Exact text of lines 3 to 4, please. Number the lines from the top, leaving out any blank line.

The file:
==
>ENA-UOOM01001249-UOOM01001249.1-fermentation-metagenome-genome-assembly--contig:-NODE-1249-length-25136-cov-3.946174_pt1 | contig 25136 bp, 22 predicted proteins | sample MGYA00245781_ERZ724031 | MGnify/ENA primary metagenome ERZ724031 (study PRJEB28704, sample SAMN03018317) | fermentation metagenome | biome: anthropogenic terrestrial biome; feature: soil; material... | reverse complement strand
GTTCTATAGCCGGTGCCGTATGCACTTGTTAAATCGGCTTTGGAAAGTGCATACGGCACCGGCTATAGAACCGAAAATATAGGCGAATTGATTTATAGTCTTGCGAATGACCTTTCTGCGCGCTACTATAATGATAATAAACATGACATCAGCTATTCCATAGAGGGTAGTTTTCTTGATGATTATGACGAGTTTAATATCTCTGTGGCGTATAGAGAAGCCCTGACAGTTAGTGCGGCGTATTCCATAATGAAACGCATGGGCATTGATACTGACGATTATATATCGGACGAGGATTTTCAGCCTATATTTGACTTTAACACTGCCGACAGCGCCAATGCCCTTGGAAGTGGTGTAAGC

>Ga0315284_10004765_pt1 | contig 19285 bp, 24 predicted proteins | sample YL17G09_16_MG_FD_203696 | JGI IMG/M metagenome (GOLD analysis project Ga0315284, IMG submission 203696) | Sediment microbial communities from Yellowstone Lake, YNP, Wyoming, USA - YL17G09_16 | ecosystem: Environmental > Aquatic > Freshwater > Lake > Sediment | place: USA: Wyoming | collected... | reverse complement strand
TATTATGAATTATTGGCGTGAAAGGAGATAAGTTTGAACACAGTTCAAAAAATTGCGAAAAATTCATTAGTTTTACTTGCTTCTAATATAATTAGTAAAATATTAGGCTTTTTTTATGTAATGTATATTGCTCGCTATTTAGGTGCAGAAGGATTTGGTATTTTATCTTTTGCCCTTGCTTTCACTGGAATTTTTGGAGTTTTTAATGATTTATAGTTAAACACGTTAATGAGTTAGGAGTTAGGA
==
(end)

>Ga0315284_10004765_pt1 | contig 19285 bp, 24 predicted proteins | sample YL17G09_16_MG_FD_203696 | JGI IMG/M metagenome (GOLD analysis project Ga0315284, IMG submission 203696) | Sediment microbial communities from Yellowstone Lake, YNP, Wyoming, USA - YL17G09_16 | ecosystem: Environmental > Aquatic > Freshwater > Lake > Sediment | place: USA: Wyoming | collected... | reverse complement strand
TATTATGAATTATTGGCGTGAAAGGAGATAAGTTTGAACACAGTTCAAAAAATTGCGAAAAATTCATTAGTTTTACTTGCTTCTAATATAATTAGTAAAATATTAGGCTTTTTTTATGTAATGTATATTGCTCGCTATTTAGGTGCAGAAGGATTTGGTATTTTATCTTTTGCCCTTGCTTTCACTGGAATTTTTGGAGTTTTTAATGATTTATAGTTAAACACGTTAATGAGTTAGGAGTTAGGA